Returning to the Tower of Babel


Itsukushima Shrine and its famous torii (gate), Hiroshima

With automation taking over more and more tasks once performed by humans, creating large numbers of surplus people in the process (something like 91 million in the US alone at the time of this writing), the next significant and complex human task to fall victim to relentless automation appears to be foreign language learning.  Eliminating repetitive mind-numbing tasks in the factory it should be noted has been a good thing for the most part as it frees up people for more productive and interesting work, at least for those who choose to apply themselves to learning new things.  As more and more complex tasks yield to automation, more and more people seem to have little regard for learning new and especially “hard” things.  Advances in technology and the growing complexity of modern living are leaving more and more folks by the wayside.  It’s bad enough that music and art programs in the public schools are being cut back or eliminated ostensibly due to funding issues, but recently schools in Ohio have stopped teaching cursive writing.  Guess they’ll never be able to read letters from Grandma and Grandpa.  Or my writer’s journals. Supposedly this was due to complaints from the students about it not being necessary to learn since everyone uses computer keyboards or mobile devices now.  Kids stopped learning their times tables after calculators came out.  My son, who tutored part time when he went to university, was gob smacked when some students had to use a calculator to figure out 2 x 2.  And now the latest announcement that by 2020 our portable devices will be so powerful and well connected that they’ll be able to perform bi-directional spoken language translation in real time.  This is yet another Star Trek technology coming true, along with another excuse not to learn something hard.  But the real problem is that simultaneous real time mechanical translation might get most of the words correct but how can one understand the proper meaning of those words without any knowledge of the cultural context?  Learning a foreign language may be hard, but in the process one learns more than just the right words or phrases to use, one learns how people using that language THINK.  Without at least some understanding of cultural context, simultaneous real time spoken translation risks becoming just so much babble and nonsense with the potential for some horrific misunderstandings.  These gadgets might be fine for tourists or other casual users but I wouldn’t want to trust a business deal to something like this.  Or nuclear arms negotiations…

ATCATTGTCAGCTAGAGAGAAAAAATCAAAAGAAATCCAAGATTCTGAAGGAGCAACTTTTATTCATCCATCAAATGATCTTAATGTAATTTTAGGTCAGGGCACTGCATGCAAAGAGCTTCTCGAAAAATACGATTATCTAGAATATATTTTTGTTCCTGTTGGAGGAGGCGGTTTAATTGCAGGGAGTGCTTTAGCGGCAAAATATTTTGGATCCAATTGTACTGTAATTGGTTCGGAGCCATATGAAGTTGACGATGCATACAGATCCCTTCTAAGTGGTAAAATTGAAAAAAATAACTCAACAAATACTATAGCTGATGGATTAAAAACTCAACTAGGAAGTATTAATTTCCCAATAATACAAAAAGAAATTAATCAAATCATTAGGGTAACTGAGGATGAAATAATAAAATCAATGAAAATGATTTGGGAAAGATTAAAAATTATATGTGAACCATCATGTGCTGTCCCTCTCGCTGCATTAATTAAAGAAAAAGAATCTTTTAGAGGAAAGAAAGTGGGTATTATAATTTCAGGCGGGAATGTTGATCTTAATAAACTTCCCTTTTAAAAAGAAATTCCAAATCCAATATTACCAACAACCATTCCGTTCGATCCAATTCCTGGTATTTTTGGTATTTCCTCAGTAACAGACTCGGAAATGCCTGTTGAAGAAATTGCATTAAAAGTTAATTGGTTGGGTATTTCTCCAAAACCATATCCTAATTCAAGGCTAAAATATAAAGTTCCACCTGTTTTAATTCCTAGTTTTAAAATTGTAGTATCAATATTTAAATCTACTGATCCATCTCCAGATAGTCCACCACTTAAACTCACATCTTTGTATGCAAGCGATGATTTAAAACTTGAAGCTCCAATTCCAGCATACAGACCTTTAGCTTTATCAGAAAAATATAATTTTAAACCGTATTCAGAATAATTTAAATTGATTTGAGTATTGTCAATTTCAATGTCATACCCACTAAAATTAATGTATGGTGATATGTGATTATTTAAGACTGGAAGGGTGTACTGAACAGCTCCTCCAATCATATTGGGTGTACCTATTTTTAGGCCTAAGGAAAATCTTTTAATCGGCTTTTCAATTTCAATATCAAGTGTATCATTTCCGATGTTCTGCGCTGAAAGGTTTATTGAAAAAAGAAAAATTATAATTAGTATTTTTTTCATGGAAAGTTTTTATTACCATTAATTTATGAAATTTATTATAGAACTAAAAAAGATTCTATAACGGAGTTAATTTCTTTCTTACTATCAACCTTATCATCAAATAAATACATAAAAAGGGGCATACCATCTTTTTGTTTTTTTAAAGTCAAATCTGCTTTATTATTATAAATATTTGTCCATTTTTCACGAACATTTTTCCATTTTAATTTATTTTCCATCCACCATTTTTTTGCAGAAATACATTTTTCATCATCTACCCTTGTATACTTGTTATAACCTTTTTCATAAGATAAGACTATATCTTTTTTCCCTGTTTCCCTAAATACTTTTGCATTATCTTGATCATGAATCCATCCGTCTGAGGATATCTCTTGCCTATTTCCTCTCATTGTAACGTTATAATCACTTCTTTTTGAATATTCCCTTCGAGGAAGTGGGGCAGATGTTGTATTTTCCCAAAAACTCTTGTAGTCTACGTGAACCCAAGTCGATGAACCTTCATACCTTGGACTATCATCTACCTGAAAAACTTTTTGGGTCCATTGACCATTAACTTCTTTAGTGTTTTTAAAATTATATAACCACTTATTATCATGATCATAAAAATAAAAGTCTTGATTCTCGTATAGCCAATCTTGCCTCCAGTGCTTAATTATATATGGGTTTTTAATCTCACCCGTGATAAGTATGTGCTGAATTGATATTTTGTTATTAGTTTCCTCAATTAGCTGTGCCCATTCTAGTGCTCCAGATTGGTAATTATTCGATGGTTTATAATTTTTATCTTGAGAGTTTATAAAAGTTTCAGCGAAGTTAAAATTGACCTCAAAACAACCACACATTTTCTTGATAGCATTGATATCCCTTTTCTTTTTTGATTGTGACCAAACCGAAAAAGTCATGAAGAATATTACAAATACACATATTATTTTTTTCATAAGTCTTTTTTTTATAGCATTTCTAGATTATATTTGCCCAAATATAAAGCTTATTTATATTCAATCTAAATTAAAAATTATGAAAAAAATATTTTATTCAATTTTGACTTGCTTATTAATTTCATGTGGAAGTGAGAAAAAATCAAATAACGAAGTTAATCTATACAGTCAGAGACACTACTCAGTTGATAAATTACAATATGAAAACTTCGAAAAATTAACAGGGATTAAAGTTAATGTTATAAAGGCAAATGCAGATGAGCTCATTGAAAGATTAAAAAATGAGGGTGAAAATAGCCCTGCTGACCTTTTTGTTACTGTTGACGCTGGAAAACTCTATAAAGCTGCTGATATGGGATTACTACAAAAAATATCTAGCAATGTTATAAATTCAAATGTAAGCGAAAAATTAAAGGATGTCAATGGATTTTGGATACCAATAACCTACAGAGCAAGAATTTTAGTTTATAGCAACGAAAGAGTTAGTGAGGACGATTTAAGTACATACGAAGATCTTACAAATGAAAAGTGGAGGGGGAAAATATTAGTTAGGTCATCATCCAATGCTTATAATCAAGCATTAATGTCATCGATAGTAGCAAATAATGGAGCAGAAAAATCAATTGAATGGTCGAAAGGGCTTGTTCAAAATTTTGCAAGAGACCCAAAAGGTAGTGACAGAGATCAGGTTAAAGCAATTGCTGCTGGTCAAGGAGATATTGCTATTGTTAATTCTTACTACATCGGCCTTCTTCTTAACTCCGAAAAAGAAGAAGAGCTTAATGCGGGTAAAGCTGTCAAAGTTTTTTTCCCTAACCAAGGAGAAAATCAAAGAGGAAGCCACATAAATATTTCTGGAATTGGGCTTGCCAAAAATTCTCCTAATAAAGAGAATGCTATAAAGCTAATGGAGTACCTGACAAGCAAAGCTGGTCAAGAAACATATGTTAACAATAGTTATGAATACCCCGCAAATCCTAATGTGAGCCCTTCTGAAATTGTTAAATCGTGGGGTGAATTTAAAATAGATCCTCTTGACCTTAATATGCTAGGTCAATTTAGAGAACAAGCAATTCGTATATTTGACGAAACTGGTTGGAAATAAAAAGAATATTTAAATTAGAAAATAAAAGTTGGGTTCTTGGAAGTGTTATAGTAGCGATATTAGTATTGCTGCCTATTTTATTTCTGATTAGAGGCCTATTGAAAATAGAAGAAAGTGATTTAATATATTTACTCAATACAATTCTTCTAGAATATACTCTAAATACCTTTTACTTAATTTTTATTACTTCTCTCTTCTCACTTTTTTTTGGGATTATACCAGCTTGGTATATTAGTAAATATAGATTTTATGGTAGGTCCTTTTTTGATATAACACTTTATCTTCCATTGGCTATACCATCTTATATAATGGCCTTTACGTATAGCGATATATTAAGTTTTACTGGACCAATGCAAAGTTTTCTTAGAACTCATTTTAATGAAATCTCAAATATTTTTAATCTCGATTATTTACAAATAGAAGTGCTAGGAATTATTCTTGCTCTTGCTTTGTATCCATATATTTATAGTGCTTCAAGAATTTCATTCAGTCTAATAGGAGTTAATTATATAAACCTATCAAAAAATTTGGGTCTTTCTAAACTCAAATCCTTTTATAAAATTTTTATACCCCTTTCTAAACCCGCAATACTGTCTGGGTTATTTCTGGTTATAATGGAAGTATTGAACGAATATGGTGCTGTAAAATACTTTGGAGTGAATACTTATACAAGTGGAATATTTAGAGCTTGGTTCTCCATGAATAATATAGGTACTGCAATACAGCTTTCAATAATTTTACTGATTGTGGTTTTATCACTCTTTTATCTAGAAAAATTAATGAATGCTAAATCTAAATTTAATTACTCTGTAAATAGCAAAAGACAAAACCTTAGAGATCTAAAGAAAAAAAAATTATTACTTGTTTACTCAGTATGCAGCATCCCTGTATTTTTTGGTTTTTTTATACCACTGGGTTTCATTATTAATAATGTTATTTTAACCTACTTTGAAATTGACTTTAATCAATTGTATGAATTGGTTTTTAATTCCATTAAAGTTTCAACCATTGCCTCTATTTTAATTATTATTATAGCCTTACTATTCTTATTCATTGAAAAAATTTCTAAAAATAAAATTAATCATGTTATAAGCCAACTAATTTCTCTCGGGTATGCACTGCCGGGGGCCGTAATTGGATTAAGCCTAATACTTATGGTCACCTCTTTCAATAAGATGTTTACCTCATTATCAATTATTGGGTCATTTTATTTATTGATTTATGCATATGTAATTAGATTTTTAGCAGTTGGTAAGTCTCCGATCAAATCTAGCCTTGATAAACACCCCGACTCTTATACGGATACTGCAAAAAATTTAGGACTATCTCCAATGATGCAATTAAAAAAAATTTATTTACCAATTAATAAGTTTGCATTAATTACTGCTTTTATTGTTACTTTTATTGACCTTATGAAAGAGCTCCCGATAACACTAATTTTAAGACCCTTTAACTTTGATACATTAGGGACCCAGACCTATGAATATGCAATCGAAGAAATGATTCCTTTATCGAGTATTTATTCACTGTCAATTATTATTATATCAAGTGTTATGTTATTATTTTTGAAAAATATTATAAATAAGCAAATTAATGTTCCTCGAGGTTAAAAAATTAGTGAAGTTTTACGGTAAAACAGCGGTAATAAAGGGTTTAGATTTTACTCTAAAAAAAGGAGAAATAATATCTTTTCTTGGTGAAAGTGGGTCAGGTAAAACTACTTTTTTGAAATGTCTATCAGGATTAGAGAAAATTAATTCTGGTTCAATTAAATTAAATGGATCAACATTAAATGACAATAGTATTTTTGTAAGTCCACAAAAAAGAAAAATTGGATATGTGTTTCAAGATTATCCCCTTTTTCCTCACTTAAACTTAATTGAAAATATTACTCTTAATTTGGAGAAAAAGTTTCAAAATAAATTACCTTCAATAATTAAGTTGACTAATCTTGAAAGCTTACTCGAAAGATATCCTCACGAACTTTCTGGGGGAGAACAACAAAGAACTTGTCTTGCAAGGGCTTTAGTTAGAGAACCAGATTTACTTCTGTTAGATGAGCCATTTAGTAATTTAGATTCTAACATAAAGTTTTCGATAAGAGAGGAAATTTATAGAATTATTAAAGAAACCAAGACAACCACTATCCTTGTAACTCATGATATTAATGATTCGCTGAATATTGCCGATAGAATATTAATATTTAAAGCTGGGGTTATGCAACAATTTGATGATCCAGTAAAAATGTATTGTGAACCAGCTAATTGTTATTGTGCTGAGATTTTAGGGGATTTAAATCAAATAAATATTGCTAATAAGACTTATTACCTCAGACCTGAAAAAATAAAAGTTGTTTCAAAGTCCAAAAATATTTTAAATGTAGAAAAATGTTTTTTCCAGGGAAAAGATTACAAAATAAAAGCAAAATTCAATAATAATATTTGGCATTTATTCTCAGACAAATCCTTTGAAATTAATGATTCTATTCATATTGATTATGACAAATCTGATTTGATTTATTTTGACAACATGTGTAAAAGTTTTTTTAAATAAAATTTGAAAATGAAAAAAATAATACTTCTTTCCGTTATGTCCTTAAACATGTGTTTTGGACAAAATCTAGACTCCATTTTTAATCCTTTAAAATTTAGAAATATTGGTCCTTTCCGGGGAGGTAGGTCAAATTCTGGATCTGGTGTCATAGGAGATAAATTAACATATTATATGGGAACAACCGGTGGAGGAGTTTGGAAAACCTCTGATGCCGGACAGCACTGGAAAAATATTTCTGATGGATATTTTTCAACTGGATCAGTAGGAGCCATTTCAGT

It’s unfortunate that even College is seen as nothing more than vocational education these days.  Yet much of what one learns in the way of a vocational nature will be obsolete by the time a person graduates, if not before.  Think of electronics and computer engineering.  It’s like trying to keep up with advances in medicine these days.  Advances in electronics come so fast it seems that I have to learn everything all over again every 9 months or so.  So unless the US shapes up and we require students to learn hard things in the lower grades and cultivate learning for its own sake at the university level, people will continue to get dumber and dumber.  At some point the machines will be smart enough to take care of themselves, then all humans will be surplus, just like in some 1950’s sci fi movie.

“They say a bad idea is worse than no idea.  That’s why business is hard.” -Unknown